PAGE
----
This I Believe

Maham - Chicago, Illinois
Entered on February 7, 2008
Age Group: Under 18
  • Podcasts

    Sign up for our free, weekly podcast of featured essays. You can download recent episodes individually, or subscribe to automatically receive each podcast. Learn more.

  • FAQ

    Frequently asked questions about the This I Believe project, educational opportunities and more...

  • Top Essays USB Drive

    This USB drive contains 100 of the top This I Believe audio broadcasts of the last ten years, plus some favorites from Edward R. Murrow's radio series of the 1950s. It's perfect for personal or classroom use! Click here to learn more.

I saw many beggars on the way to my cousin’s house in Pakistan. There were naked children and their mothers sitting under the overpass, getting up to ask for spare money from the people sitting in the luxurius cars that had stopped at the traffic light. Whole families were living in tents, barely surviving. Men without arms or legs, dragged themselves down streets so they could beg for money. And these people really did have to beg and be appreciative of what little help they received. They blessed the people sitting in their cars, repeatedly asking for aid in return to at least feed their children that day; yet it was hard to help all of them. These are the people who led me to believe that I should appreciate all that I have.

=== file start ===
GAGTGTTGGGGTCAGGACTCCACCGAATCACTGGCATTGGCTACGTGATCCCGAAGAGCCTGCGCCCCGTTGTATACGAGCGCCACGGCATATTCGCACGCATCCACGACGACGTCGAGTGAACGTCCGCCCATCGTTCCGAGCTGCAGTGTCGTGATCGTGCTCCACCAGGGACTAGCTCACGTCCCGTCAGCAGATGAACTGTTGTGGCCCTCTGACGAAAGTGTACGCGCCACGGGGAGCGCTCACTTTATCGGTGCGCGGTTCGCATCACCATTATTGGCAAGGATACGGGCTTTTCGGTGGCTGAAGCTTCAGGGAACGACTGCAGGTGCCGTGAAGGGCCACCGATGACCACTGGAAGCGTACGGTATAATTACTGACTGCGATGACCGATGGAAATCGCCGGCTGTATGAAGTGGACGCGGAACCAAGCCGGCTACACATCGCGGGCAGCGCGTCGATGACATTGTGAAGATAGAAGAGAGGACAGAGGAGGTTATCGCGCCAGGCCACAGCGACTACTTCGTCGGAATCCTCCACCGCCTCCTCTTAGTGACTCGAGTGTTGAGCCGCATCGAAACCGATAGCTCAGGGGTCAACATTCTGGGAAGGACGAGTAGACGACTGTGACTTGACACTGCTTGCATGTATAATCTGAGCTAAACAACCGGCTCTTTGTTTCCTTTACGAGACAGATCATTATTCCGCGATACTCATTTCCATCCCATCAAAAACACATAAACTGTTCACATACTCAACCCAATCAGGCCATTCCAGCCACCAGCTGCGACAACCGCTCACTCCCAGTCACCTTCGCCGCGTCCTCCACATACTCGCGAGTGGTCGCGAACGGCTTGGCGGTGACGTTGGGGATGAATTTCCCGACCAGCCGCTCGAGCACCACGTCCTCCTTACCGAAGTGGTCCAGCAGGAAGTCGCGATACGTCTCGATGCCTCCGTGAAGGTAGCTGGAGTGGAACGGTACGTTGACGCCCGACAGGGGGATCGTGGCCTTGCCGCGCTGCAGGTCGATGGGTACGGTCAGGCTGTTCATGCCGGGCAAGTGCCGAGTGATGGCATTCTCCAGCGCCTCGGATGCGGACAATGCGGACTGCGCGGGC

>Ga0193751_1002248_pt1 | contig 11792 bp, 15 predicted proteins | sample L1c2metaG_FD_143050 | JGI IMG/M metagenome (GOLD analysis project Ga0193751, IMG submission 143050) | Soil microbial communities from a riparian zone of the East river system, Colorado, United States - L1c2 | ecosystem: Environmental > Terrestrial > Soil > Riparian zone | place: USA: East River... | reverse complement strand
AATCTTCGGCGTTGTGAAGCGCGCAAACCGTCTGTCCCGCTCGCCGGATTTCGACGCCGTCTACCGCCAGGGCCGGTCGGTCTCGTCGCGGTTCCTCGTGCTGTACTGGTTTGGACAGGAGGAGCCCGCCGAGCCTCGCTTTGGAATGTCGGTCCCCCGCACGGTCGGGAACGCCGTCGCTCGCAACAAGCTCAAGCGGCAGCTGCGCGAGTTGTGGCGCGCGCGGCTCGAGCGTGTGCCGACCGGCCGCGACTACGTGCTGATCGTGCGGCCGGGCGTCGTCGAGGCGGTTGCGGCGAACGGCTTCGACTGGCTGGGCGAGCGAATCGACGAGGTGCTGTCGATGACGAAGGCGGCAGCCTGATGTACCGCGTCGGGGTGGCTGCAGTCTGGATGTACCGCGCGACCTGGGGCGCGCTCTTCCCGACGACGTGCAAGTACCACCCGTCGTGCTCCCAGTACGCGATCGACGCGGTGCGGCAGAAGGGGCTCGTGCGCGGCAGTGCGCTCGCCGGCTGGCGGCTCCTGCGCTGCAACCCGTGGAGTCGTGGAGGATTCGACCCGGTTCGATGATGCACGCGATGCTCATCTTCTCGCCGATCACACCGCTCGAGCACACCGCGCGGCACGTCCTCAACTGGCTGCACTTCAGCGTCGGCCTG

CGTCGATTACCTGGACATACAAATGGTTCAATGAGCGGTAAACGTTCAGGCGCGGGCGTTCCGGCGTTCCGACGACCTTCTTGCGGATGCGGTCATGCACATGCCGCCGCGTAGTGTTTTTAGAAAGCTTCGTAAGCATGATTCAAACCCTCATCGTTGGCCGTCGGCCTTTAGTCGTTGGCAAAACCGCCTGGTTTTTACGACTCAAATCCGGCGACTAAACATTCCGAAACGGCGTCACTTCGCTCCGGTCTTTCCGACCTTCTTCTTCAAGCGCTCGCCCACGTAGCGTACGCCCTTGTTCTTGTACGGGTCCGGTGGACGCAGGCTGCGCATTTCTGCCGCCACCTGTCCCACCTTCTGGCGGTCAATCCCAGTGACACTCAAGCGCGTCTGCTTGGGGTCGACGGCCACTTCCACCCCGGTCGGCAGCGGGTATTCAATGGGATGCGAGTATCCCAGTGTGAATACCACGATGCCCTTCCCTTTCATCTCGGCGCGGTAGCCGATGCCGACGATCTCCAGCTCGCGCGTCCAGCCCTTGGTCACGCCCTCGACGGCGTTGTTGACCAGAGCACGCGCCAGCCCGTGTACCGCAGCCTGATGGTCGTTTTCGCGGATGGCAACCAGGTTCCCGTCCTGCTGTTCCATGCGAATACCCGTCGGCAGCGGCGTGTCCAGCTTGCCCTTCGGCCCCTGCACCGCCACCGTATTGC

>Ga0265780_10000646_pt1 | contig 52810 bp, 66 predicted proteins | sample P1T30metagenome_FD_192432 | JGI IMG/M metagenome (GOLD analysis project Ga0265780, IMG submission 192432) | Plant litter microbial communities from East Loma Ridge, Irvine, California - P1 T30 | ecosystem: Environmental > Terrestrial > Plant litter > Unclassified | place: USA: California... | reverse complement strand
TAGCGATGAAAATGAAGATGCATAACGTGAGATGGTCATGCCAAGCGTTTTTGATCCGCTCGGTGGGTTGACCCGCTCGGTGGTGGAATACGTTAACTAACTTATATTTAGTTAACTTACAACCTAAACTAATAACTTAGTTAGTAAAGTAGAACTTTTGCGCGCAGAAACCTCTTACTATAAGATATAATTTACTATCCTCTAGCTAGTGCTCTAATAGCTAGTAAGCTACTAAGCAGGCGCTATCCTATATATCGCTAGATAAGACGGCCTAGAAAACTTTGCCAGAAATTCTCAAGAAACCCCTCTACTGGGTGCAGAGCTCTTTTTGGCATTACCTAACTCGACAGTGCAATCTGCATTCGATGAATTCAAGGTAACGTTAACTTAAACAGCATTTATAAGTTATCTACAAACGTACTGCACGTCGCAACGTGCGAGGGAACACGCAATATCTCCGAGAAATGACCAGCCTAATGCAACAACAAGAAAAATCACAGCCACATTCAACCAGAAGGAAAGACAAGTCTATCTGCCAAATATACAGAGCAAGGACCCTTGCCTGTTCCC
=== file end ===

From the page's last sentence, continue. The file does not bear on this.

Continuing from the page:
I saw these beggars through the windows of my aunt’s car that her personal driver drove us in. At my cousin’s house I was welcomed into their big, beautiful house, but outside all I could see was a dirty, deserted road where stray dogs roamed. The surrounding area was similar to a wasteland. It was the first time I had come here after I immigrated with my family to America and the sight of this ugly world scared and overwhelmed me. While many people lived in big, spacious houses for Pakistan’s standards, with maids and drivers,most of the population didn’t even have shelter.

I had a good time that summer visiting my family, but it was the worst place I’d had ever been to. I felt it was unfair that these people lived here, that my family lived here. I couldn’t imagine how they were surviving, having lived in America most of my life. After I came home that summer I felt very angry, angry at a world that was so unfair. I complained a lot because now all I saw was the unfair things in my own life. I changed a lot that year by becoming more quiet and moody because I didn’t believe people understood poverty. I barely understood it. In a way I lost some innocence that summer, being exposed to such a disaster.

One day I realized that I kept complaining but no one was really listening. I came to the conclusion that people don’t always want to hear your complaints. As unfair as life is, that’s what you’re given and that’s what you have to work with. You need to make your life as positive as you can, but most of all you have to have appreciation. I live by the rule of always being appreciative for anything given to you, done for you, or any luxuries you have, remembering that a lot of people in Pakistan don’t have those things. Its okay to complain and be angry sometimes, but you should always be appreciative. This I believe, that you should appreciate what you get in life, because who knows if it’ll be there tommorow.